Lynch and Gifford know this world well, and in Lost Highway they chart this attractive/repulsive nightscape with the precision of longtime residents… or, at least, veteran moviegoers and readers. The City of Angels is a place heightened to a delirious pitch while simultaneously grounded in the meat and bone and blood and impulses that are all too human. In Lynchville, metaphor and concrete physical reality have always been entwined. It’s no coincidence that Lost Highway begins and ends with the image of a car racing down a ribbon of asphalt… a Möbius strip that will become more explicitly metaphorical and concrete as the narrative unwinds. As with most all of Lynch’s work, however, the real strength of his storytelling has nothing to do with the mechanics of plot or character. It’s how he tells the story, how he constructs a mood, how he generates images and sensations that we’ve never seen before.
Though many viewers love to pick apart what things mean in Lynch’s work, trying to decipher the symbols and dream imagery as if it’s a code that can be solved, implying that there’s one way to read each movie, I’ve never found his work to be cerebral at all, at least not in a way that Godard is cerebral or Resnais, Rohmer, and Haneke are. Lynch is intentionally cryptic, but the work to me has always provoked thoroughly emotional responses. Anything beyond that is an afterthought.
Lost Highway gets under my skin. In the screenplay to it and in its press materials, Lynch and Gifford refer to the movie as a “21st-century noir horror film.” It is and it isn’t… certainly not traditional genre fare. Horror isn’t a real genre anyway, as critic and author Douglas E. Winter pointed out in his introduction to the anthology Prime Evil, and I whole-heartedly agree with him. Horror is an emotion, a feeling that transcends the parameters of genre. It’s not like the Western or science fiction or the mystery. Lost Highway does effectively mix horror with mystery with the absurd, something that Lynch has always done, but here he goes farther off the edge into the great weird unknown. The movie is suffocating at times. Fear and paranoia fester in every frame and Lynch rarely dilutes it with humor. There is comedy in it—the scene of mobster Mr. Eddy (Robert Loggia) lecturing the tailgater while beating his brains out is hilarious wish-fulfillment—but the darkness of the movie overwhelms all… as it should.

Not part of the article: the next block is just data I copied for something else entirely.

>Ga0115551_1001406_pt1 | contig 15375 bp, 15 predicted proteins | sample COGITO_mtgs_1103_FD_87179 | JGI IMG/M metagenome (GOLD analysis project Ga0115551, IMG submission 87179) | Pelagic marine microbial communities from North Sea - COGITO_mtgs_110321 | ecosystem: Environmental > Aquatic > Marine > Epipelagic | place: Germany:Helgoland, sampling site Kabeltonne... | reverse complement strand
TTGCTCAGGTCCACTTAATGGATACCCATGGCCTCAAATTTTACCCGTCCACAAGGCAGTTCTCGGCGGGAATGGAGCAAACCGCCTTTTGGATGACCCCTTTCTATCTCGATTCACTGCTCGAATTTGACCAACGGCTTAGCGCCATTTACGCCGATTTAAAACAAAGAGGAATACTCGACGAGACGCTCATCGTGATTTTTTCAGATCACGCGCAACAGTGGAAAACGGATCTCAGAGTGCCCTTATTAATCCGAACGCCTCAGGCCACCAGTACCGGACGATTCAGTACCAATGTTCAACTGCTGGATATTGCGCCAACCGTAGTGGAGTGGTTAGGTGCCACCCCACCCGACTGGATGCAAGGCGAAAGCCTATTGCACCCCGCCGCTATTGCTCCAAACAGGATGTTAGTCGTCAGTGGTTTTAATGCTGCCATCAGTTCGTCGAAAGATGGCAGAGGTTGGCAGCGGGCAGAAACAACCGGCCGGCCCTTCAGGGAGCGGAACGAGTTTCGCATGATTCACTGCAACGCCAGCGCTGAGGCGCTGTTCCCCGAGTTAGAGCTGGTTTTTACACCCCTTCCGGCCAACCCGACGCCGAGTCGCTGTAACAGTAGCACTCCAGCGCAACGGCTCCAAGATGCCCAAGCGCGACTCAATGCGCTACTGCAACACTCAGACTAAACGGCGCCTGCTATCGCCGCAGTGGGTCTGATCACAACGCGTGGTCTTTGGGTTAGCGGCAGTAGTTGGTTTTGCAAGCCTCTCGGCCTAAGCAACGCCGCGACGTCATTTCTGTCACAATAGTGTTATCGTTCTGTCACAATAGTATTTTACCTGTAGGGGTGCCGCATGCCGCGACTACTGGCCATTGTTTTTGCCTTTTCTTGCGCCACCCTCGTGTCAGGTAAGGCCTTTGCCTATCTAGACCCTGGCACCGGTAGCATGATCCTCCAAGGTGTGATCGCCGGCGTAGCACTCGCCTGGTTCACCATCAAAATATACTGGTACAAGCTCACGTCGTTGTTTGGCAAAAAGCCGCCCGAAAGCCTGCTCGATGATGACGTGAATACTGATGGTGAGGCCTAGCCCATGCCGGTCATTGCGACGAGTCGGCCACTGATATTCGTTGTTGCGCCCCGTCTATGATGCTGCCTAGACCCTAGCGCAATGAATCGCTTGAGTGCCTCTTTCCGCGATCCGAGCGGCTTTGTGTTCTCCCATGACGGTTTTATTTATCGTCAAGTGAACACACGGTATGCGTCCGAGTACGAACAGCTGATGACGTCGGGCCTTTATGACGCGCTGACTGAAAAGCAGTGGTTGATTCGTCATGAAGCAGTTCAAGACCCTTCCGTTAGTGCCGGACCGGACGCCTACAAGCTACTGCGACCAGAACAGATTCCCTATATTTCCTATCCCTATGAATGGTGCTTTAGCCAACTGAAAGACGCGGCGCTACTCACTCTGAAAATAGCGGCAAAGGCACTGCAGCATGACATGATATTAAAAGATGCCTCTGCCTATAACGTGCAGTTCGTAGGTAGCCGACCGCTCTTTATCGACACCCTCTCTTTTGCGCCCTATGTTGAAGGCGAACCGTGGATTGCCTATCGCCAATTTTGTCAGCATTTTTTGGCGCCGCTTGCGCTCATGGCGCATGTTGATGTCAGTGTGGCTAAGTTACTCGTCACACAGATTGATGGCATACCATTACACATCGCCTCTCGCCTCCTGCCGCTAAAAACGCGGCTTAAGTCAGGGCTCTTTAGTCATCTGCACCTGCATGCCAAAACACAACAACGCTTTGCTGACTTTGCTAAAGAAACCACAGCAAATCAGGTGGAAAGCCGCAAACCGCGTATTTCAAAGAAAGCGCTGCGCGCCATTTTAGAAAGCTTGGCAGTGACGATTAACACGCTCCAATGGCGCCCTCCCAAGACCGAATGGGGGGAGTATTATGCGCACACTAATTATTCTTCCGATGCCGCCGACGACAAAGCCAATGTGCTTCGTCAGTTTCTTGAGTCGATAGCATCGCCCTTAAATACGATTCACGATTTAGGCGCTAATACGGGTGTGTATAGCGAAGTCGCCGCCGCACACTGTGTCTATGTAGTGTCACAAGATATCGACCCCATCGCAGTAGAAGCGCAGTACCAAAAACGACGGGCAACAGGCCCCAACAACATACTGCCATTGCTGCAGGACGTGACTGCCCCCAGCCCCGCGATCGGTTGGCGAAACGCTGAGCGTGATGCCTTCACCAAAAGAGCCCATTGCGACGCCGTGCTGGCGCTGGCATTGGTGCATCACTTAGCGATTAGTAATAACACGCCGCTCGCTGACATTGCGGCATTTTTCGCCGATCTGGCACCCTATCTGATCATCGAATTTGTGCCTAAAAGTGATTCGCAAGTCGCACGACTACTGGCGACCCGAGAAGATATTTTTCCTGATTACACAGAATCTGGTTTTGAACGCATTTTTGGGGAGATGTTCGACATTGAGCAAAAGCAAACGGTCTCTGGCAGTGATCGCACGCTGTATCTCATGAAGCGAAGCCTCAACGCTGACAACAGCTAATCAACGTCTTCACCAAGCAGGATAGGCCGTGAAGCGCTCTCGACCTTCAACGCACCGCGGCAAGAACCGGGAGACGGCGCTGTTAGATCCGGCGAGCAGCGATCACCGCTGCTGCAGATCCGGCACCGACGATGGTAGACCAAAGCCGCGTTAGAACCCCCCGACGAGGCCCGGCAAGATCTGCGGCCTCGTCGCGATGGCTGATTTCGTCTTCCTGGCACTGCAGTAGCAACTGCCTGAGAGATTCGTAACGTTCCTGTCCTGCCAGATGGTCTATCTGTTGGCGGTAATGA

I love much of Lynch’s work, though this is the one that hypnotizes me the most. I’m lost within its spell from the first moment. I’ve written about my longtime crush on Patricia Arquette before. She’s never been better or more appealing than here, though like her role in True Romance, she’s an idealized male fantasy. But unlike True Romance, Lynch and Gifford are aware of how fragile and destructive that allure is… how it binds and obliterates the male characters too weak to resist her. Her sexual appeal masks a great nothingness. Underneath the façade, Renee/Alice is a crude, uninteresting woman. Nothing shakes off the spell more than seeing Alice stand next to Pete, who has just murdered her sleazy old lover Andy (Michael Massee), and mutters “wow” with the detached air of a Southern California-baked Valley Girl… or a sociopath.
Nevertheless, Renee/Alice is a hard one to resist… the ultimate femme fatale. The movie stands alongside Vertigo, The Strange Vice of Mrs. Wardh, and Bad Timing as the ultimate fetishistic take on sexual obsession. Below is my uncensored video tribute to the movie. PLAY IT LOUD!